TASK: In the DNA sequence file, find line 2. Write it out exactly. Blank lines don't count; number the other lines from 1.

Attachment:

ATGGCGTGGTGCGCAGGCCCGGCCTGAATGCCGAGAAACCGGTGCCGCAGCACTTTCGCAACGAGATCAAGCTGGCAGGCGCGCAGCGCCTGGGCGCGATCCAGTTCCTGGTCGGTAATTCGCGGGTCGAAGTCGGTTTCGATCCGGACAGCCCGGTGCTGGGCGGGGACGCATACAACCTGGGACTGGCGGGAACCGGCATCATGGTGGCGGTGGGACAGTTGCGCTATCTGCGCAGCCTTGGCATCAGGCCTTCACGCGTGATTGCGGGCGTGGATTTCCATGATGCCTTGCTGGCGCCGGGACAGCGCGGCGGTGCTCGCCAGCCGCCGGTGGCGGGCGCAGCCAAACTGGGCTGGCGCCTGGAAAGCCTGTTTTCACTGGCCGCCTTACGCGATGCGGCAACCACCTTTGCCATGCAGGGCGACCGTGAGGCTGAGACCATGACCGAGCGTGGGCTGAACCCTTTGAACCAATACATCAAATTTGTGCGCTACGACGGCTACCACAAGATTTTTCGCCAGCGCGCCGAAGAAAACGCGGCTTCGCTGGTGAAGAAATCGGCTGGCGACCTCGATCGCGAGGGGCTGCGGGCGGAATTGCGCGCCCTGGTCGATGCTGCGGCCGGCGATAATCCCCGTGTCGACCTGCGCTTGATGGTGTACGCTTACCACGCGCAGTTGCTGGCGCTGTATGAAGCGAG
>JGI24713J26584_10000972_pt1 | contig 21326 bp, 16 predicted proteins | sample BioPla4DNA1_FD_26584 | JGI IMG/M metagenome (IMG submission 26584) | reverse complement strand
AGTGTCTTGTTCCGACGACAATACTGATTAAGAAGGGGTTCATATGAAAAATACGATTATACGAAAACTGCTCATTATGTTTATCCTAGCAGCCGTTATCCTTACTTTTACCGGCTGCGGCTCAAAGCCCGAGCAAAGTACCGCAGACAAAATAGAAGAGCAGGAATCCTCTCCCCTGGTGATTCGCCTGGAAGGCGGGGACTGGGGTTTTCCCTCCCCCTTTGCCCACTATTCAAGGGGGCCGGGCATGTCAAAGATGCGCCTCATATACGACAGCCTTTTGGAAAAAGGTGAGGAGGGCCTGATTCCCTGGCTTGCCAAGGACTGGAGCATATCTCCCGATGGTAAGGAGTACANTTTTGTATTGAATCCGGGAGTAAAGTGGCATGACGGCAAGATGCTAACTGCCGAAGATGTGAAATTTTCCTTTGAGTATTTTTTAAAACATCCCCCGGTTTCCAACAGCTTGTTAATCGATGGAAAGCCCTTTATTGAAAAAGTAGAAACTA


>JGI24713J26584_10000972_pt1 | contig 21326 bp, 16 predicted proteins | sample BioPla4DNA1_FD_26584 | JGI IMG/M metagenome (IMG submission 26584) | reverse complement strand